The Art of Winemaking at Plaisir de Merle

comp 1Cape Town Series: As the 11th Dar Wine Festival approaches it’s a perfect time to get an exclusive expert insight into how grapes are transformed into award-winning vino by acclaimed wine maker Niel Bester at Plaisir de Merle.

The magnificent estate of Plaisir de Merle on the slopes of the Simonsberg Mountains in the Paarl Winelands of South Africa offered Swahili Coast Foodie a guided tour inside their prestigious 974-hectares to see first-hand how their outstanding wines are made.

It was a great privilege to have master winemaker Niel Bester share his exceptional knowledge and offer the blog special access to the amazing estate.

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The grape crushing machine takes grapes direct from the surrounding vineyards where wet winters, moderate summers and ideal soils provide the perfect combination for cultivating vines.

Some 400 hectares of the estate contain noble grape varieties common to many wine regions. They include Chardonnay, Sauvignon Blanc, Cabernet Sauvignon, Merlot, Petit Verdot, Cabernet Franc, Shiraz and Malbec. Harvesting in the Cape Winelands normally starts with Pinotage in late January.

Grapes are picked by hand then taken in bins to the winery entrance where a crushing machine removes any stems and lightly crushes the grapes. White grapes undergo a similar process to red grapes but they are pressed to extract the juice. The skins are left behind and the juice is then prepared for fermentation in steel vats. Red grapes are placed into a vat to begin fermentation with their skins. This imparts the red colour into the wine. During the fermentation process, sugar converts into alcohol. Yeast is added to the vats as this enhances the flavour components of the wine.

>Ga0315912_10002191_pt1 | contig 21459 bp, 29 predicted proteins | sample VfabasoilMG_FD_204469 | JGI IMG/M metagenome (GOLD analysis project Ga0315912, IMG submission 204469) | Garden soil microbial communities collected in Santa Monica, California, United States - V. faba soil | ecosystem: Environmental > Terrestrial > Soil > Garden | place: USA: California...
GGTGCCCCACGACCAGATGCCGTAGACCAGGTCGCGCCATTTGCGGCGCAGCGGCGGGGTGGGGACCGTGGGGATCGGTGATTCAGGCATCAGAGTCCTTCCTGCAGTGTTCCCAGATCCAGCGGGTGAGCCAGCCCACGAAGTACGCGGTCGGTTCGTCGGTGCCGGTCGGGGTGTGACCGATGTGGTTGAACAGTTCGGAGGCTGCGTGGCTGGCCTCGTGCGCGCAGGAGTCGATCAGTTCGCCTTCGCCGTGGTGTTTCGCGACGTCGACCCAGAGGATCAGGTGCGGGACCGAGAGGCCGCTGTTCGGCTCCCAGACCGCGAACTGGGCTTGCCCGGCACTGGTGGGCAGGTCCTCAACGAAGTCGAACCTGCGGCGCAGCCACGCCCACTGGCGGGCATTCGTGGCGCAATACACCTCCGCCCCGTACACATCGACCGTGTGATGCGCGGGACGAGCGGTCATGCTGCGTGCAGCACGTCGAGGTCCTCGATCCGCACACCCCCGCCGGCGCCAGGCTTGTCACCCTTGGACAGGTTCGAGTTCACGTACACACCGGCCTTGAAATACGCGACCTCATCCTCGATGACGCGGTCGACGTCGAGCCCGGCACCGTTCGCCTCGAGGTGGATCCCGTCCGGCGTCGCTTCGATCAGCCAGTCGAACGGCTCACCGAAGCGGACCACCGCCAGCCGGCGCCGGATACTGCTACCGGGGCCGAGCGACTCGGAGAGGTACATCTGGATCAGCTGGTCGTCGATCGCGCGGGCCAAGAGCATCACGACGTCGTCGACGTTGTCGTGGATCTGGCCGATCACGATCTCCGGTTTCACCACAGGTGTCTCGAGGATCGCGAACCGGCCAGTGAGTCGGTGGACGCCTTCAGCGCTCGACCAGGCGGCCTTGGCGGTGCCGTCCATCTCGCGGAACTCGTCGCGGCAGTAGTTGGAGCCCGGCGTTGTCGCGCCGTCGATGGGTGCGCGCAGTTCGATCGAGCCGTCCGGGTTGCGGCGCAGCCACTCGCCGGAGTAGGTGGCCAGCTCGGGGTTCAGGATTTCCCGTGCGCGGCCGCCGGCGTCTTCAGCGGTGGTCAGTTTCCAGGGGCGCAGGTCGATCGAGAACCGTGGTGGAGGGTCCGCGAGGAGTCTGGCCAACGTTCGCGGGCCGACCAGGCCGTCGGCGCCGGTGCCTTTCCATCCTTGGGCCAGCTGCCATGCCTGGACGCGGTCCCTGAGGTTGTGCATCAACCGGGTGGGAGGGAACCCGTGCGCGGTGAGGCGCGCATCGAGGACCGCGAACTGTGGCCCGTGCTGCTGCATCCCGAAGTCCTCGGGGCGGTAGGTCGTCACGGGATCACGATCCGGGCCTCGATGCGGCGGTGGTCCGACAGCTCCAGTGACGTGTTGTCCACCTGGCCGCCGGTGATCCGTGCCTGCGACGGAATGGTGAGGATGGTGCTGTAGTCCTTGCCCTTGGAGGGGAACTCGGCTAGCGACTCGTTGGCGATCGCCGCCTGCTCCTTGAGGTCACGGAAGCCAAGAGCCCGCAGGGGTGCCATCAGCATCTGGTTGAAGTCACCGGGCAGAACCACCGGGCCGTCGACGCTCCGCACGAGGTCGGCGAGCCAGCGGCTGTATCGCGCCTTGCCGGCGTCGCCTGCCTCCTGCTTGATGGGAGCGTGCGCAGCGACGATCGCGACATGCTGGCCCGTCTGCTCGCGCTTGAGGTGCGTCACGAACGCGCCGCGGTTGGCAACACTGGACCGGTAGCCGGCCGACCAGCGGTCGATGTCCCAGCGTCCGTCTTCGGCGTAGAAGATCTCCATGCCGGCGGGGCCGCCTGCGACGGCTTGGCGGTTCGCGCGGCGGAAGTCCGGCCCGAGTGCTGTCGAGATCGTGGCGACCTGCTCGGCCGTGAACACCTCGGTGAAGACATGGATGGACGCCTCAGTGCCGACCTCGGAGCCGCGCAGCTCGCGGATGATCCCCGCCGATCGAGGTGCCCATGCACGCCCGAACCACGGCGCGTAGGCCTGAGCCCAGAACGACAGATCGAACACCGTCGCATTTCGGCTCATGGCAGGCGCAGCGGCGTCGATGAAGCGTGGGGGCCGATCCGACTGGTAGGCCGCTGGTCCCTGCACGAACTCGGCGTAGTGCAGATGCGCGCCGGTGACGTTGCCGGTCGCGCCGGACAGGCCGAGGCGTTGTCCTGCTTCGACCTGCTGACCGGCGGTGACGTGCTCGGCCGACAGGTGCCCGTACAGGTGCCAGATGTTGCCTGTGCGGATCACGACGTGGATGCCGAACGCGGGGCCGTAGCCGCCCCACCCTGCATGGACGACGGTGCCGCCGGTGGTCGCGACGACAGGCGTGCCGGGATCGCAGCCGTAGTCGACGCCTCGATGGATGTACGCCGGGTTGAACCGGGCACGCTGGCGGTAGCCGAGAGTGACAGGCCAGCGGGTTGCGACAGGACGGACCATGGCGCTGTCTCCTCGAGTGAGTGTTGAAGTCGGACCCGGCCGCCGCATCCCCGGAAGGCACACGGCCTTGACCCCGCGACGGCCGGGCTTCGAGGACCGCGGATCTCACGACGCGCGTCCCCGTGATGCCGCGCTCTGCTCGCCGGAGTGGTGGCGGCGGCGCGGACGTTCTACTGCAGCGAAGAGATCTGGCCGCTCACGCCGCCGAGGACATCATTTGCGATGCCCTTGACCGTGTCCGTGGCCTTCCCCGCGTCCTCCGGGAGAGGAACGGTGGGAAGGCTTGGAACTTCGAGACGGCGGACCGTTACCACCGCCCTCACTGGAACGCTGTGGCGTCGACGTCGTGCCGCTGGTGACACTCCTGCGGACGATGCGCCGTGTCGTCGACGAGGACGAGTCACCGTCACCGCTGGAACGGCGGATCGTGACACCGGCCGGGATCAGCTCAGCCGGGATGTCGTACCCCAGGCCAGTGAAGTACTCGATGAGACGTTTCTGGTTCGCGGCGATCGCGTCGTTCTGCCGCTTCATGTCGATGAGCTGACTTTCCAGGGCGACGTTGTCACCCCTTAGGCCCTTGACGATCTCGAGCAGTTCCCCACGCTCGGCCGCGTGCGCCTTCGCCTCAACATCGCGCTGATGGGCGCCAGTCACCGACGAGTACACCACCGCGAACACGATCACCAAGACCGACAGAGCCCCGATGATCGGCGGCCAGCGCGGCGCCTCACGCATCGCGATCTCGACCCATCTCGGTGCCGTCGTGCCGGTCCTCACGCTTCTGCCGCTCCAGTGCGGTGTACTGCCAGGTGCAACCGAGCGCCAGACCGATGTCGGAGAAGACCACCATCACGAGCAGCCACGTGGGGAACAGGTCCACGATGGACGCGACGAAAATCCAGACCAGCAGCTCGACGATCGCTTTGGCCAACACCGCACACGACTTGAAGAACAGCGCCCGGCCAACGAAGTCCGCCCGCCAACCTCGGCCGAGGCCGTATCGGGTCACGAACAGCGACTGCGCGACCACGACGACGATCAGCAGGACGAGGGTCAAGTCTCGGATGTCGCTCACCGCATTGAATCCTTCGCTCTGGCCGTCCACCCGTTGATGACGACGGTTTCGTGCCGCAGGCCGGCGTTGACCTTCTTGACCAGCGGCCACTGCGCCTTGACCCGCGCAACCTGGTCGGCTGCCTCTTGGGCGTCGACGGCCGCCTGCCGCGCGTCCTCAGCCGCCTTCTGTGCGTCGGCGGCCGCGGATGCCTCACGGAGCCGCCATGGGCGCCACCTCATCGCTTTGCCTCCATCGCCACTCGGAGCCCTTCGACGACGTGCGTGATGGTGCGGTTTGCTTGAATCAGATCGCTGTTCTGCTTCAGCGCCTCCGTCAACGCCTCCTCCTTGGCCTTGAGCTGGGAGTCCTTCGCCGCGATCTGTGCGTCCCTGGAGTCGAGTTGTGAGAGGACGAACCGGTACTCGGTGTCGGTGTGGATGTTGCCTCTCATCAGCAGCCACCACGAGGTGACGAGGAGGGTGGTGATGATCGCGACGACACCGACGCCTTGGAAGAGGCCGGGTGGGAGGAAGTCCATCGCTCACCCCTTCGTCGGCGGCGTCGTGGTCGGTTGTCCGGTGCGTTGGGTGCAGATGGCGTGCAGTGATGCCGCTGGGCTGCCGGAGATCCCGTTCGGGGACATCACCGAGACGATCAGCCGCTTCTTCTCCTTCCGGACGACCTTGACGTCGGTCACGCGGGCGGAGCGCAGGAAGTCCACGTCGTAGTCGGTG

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Plaisir de Merle’s premium grapes undergo fermentation in tanks located in state-of-the-art steel tanks under the watchful eye of Niel Bester.

Fermentation results in the release of carbon dioxide. The winemaker must ensure the juice is circulated through the skins which rise to the top during fermentation. A control system ensures the vat is kept at 24 degrees Celsius with the help of a water cooling system.

At the end of the fermentation process the juice is pumped to another tank. Residue skins are pumped to another tank for pressing to recover further juice to make ‘pressed wine’ which is sold separately.

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The estate is a stunning mix of fine Cape Dutch architecture, splendid gardens and vines growing on the east and northeast slopes of the Simonsberg Mountains.

The wine can be aged in various ways depending on what kind of wine is desired. Ageing, from several months to years, develops more intense flavours in the wine. Plaisir de Merle uses French oak barrels which are used for up to three years for white wines then red. Reds undergo a second fermentation either in the vats or barrels.

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Winemaker Niel Bester says: “I believe that a winemaker shouldn’t interfere too much. You should work the grapes as gently as possible, overseeing the process without trying to control it too much. I try to bring about what is inherent in the grape, the feel of the fruit, and try to work that through so it manifests in the wine.”

Niel ages his red wine in barrels for up to 16 months. Wines for blending are selected and blended before bottling. White wines all undergo a cold stabilisation process to remove excess fruit acid. Some 60 per cent of the wine made on the estate is bottled while the remainder is used by other producers in the Distell range.

Look out for the upcoming post on wine tasting with Niel at Plaisir de Merle’s manor house. If you want to get the latest expert wine insights, tastings, interviews and read up about many of the wines being featured at the Dar Wine Festival then simply go to the blog’s Foodie Drinks posts.




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